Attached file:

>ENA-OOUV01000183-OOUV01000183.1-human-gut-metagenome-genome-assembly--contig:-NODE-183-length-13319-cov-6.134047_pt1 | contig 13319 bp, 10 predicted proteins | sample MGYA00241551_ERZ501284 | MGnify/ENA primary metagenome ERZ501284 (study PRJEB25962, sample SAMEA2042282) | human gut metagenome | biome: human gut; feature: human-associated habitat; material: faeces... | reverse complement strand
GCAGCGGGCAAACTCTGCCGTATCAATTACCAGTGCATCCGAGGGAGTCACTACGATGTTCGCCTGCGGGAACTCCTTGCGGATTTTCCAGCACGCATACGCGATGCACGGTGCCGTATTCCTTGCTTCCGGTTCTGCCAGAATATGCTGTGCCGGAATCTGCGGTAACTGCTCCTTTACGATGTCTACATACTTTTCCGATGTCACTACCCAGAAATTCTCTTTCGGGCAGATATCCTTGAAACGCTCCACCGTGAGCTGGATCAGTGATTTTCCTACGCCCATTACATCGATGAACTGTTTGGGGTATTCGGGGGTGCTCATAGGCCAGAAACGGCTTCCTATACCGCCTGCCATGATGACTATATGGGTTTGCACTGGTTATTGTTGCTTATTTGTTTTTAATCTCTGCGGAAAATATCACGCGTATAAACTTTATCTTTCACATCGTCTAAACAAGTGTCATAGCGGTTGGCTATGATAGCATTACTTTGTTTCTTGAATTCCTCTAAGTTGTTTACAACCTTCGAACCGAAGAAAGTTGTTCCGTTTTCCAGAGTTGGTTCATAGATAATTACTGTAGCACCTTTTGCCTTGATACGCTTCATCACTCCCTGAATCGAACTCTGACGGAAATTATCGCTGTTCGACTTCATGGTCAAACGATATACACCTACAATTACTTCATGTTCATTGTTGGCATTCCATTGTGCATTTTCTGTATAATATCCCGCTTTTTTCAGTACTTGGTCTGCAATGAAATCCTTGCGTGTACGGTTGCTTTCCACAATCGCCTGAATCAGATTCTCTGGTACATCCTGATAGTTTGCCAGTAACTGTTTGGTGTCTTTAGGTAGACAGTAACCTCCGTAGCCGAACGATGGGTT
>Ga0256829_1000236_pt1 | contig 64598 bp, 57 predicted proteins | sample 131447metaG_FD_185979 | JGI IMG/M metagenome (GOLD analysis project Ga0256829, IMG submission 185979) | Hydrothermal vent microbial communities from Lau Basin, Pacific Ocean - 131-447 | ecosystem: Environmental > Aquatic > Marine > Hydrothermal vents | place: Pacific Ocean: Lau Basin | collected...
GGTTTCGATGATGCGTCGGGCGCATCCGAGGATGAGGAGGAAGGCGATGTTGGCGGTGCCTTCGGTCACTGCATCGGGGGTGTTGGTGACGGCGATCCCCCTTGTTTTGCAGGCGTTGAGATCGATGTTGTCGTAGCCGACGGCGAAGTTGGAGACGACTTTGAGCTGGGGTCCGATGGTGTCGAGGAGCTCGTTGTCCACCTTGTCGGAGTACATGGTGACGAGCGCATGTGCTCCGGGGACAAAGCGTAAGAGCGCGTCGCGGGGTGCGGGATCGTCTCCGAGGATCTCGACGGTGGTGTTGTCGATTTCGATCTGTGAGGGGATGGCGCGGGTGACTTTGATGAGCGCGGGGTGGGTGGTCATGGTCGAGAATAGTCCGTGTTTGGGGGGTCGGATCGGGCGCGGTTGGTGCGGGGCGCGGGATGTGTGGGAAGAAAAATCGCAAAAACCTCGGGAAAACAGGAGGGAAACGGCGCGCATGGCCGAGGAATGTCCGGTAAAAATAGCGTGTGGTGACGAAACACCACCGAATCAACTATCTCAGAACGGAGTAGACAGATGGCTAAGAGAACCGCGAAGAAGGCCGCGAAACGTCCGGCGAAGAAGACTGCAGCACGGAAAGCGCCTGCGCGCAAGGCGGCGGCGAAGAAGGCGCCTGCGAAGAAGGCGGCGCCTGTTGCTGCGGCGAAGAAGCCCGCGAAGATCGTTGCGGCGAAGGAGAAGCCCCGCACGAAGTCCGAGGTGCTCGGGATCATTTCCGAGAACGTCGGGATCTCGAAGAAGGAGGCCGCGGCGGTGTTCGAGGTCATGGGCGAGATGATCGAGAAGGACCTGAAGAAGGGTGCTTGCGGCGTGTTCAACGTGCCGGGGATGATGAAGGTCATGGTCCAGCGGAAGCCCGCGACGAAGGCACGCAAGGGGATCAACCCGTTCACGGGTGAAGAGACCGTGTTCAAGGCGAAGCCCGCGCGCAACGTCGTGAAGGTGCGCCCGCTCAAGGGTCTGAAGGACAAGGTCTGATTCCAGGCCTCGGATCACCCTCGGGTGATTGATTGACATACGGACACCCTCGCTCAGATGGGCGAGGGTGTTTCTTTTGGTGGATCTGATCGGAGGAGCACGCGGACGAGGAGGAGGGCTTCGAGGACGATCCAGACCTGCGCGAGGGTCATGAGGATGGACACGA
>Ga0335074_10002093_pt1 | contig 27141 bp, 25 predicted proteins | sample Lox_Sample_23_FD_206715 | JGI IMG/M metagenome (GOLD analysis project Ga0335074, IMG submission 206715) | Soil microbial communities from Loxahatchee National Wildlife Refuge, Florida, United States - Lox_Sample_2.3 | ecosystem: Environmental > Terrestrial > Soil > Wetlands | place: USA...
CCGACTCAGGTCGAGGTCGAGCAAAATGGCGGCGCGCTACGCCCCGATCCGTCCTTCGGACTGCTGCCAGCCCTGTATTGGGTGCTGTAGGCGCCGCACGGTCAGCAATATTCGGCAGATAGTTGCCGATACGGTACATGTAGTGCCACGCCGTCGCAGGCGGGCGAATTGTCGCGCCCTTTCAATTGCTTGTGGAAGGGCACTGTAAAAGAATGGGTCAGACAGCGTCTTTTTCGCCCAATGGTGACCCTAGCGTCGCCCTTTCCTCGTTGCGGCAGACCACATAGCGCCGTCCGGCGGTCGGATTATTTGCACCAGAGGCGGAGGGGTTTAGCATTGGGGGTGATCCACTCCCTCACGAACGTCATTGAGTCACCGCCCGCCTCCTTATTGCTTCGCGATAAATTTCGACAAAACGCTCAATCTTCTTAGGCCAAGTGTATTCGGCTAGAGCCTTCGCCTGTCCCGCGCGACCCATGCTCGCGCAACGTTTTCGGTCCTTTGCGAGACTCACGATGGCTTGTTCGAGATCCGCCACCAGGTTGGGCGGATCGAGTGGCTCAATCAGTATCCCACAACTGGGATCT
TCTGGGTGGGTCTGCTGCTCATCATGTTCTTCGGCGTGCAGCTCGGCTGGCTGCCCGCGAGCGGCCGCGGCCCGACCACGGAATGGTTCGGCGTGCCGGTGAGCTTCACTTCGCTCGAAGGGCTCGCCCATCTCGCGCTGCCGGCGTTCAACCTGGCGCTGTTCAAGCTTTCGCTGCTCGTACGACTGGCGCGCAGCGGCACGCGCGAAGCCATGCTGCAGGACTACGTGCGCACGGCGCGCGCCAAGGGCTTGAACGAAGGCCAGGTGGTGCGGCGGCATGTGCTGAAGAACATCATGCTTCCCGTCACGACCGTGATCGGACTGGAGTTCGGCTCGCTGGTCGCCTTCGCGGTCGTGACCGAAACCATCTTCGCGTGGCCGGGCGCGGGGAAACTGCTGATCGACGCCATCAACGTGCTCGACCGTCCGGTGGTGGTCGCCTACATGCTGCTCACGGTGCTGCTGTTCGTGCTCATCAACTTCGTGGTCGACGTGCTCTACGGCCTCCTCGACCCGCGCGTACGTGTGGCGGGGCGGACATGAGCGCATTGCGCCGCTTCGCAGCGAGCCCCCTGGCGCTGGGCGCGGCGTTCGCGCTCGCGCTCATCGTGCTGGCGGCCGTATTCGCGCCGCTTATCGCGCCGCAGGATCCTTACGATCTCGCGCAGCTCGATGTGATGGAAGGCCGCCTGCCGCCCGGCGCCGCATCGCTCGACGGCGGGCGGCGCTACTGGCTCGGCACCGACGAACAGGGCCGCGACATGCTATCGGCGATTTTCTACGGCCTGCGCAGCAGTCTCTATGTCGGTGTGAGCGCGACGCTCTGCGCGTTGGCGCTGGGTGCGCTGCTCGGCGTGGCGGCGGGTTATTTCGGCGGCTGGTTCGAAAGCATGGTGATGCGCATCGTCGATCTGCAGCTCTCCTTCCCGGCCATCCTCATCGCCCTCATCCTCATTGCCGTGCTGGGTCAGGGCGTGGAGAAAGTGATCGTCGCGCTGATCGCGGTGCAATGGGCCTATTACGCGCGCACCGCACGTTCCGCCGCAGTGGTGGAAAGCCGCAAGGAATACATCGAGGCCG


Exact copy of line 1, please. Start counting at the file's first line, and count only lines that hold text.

>ENA-OOUV01000183-OOUV01000183.1-human-gut-metagenome-genome-assembly--contig:-NODE-183-length-13319-cov-6.134047_pt1 | contig 13319 bp, 10 predicted proteins | sample MGYA00241551_ERZ501284 | MGnify/ENA primary metagenome ERZ501284 (study PRJEB25962, sample SAMEA2042282) | human gut metagenome | biome: human gut; feature: human-associated habitat; material: faeces... | reverse complement strand